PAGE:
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The jubilee was a huge success: for the Queen, of course, but also for Camilla. It’s now time to accept her as the palace already does: as our future Queen

It’s time for us to move on: the Queen has, so should we.

By on Friday, 8 June 2012

Royal couple in Italy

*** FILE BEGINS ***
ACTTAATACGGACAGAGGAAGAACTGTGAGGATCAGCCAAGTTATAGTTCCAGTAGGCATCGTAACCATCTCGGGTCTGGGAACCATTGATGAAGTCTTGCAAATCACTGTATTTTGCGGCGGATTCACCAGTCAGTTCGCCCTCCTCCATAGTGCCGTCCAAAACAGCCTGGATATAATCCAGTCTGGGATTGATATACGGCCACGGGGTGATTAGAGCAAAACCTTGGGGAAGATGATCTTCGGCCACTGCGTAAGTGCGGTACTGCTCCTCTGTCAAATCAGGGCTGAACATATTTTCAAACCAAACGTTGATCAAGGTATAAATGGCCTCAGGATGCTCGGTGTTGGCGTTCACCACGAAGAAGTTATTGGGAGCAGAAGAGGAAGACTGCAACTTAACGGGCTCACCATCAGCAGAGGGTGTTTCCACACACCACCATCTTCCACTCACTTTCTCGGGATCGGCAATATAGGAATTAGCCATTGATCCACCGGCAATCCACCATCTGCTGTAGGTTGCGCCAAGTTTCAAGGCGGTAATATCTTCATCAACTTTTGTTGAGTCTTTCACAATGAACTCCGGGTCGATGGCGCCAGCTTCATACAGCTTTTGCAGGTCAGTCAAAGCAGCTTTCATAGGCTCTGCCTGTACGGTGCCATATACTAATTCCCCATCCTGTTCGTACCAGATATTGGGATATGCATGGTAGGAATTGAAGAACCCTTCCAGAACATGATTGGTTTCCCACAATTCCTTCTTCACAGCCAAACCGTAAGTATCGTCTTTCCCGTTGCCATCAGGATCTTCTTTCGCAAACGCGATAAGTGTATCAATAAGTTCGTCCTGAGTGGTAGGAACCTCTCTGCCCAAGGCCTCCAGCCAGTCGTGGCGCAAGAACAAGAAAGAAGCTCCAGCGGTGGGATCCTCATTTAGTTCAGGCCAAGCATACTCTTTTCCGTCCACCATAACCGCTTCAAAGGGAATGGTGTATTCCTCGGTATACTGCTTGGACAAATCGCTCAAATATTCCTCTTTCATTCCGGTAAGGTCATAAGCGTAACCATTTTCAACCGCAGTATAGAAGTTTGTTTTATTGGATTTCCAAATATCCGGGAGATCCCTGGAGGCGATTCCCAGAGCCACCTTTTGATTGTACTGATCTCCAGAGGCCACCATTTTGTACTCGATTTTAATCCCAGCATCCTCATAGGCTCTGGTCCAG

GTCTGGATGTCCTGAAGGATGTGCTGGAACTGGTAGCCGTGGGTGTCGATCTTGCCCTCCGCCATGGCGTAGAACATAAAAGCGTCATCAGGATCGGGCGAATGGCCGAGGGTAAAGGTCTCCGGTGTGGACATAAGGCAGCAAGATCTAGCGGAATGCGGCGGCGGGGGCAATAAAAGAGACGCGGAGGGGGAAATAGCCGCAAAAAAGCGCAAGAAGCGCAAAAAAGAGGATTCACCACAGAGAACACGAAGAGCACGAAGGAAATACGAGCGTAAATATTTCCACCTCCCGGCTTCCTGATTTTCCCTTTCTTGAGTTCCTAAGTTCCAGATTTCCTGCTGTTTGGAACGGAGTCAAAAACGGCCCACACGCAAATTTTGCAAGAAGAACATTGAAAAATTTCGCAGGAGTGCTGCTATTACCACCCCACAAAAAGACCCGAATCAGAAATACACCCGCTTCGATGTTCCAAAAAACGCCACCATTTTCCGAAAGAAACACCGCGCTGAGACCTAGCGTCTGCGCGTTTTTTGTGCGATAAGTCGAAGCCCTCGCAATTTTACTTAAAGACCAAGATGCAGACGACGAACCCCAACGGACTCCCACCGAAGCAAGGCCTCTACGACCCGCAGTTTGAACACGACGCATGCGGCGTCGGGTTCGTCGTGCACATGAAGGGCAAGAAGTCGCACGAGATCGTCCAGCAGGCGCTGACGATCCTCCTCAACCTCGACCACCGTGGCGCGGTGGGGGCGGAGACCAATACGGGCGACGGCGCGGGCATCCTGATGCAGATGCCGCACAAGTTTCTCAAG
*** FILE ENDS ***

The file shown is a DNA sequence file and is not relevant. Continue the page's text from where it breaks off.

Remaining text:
It was, by general consent, a significant moment: when the Queen came out on to the balcony after the carriage procession to Buckingham Palace on Tuesday, there were only five other royals with her: No Prince Andrew, no Princess Royal; no Prince Edward (he was visiting his father in hospital). This was the inner core of the royal family: Prince William and the Duchess of Cambridge; Prince Harry; Prince Charles and—yes—PRINCESS Camilla, the Princess of Wales: for that is what she is by law, and it is time now that that is how she should become officially designated. All this “Duchess of Cornwall” stuff was to cope with the still remaining post-Diana hostility to her. She was treated as a marginal royal, on the very edge of “the firm”, barely tolerated as such. It is a sign of how very well she has done, how hard and successfully she has worked to reverse this perception, that the Queen could make the implicit declaration she did by coming on to the balcony, without Prince Philip, but with those very five carefully chosen members of her family: heirs to the throne with their wives and Prince Harry because he and his brother are so close. It wasn’t principally about Camilla, of course: but it was at least partly so.